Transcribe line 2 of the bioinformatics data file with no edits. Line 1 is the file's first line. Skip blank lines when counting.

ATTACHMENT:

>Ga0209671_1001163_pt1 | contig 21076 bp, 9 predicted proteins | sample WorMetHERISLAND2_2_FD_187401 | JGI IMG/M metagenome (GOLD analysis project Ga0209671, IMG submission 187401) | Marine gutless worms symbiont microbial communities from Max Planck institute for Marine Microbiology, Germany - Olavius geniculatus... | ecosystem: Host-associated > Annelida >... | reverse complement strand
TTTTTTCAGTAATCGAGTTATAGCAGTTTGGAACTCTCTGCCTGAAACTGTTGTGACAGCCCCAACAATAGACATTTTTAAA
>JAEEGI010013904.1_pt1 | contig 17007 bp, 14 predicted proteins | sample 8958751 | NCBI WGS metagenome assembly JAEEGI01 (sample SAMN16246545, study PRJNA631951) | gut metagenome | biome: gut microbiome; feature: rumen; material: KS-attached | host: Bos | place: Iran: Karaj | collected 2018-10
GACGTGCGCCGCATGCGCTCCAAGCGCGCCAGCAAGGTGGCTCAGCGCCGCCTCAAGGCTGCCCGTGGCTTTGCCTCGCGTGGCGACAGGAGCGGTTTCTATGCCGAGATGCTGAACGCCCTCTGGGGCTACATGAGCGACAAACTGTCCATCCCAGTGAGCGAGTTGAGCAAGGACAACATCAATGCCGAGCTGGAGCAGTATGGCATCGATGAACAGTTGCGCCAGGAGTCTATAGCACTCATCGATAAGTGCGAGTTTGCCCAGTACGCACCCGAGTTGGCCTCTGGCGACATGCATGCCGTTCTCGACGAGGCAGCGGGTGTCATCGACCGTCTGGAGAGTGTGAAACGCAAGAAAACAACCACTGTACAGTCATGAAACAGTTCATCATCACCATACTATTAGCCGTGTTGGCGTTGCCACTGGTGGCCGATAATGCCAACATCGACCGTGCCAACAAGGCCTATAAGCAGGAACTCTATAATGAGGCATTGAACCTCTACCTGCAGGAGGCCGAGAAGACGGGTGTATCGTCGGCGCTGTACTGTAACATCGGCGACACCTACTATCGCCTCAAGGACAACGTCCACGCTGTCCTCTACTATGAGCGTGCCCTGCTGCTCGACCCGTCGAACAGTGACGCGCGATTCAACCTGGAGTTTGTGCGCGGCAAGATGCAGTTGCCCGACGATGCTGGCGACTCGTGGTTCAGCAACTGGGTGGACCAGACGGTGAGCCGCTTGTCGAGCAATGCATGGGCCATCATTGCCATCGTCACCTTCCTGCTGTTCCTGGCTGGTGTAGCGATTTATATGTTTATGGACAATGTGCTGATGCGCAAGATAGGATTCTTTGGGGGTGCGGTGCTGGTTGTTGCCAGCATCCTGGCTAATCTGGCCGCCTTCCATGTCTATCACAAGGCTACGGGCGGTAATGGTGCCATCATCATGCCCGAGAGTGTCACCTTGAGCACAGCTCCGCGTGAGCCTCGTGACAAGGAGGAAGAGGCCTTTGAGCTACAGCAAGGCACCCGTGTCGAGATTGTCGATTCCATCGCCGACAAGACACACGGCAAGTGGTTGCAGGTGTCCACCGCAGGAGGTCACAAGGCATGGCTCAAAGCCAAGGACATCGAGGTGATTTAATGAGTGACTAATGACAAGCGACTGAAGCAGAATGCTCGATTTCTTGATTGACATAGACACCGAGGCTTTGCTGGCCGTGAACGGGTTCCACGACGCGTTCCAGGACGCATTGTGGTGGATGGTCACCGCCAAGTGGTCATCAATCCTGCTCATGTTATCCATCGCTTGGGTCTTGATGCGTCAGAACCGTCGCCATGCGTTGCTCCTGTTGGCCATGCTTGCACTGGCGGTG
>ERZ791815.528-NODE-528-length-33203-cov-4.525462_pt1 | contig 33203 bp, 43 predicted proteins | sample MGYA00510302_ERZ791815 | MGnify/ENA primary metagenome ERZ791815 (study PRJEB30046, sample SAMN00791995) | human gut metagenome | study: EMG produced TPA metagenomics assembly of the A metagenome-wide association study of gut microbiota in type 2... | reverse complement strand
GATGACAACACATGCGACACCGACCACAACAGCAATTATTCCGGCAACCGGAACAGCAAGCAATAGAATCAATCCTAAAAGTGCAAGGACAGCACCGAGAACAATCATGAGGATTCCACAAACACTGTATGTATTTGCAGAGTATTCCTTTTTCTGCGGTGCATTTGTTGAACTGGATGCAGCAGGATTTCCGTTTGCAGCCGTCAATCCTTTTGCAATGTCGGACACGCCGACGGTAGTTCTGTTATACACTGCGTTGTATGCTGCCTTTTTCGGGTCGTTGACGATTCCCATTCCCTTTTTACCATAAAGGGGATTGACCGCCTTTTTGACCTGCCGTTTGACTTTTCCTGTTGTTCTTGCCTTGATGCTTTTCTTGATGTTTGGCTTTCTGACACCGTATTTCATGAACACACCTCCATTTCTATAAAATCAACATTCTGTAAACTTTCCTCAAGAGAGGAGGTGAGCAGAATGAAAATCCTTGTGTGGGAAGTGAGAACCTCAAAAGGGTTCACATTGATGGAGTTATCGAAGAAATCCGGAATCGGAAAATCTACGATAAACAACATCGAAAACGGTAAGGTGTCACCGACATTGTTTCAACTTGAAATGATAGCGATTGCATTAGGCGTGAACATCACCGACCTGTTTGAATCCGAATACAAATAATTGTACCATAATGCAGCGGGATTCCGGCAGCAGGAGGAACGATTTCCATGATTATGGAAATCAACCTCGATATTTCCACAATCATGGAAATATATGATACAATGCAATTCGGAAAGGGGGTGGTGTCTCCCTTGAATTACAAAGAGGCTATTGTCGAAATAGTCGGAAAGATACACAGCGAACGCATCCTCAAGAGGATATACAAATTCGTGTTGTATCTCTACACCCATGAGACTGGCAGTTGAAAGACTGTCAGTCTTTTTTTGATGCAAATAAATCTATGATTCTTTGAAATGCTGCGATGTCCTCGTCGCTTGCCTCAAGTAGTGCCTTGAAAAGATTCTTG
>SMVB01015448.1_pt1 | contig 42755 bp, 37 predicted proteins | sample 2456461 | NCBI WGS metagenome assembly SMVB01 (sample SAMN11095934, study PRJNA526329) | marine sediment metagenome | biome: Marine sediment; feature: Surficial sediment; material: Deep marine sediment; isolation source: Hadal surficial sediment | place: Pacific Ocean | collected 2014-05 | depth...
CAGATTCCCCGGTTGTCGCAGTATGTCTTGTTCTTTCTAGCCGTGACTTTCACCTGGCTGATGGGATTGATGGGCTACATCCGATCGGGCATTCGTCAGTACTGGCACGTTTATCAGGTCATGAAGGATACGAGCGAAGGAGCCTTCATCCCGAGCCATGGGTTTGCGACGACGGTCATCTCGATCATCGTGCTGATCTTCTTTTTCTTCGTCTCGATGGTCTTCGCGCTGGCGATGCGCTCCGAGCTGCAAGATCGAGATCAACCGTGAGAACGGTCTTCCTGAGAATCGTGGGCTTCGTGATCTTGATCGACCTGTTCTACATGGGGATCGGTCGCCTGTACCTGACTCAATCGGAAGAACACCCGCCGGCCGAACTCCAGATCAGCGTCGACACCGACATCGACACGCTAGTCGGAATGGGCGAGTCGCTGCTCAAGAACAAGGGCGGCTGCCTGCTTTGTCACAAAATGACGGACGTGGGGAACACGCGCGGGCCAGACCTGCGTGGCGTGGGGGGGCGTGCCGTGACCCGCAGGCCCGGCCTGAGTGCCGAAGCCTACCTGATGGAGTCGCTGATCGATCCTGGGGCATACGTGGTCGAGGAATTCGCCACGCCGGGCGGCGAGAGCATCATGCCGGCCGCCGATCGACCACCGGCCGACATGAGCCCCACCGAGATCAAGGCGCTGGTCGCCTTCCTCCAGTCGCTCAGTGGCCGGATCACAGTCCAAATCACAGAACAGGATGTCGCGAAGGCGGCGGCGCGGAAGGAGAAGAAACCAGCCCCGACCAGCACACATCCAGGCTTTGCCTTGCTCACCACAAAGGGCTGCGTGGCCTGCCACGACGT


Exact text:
TTTTTTCAGTAATCGAGTTATAGCAGTTTGGAACTCTCTGCCTGAAACTGTTGTGACAGCCCCAACAATAGACATTTTTAAA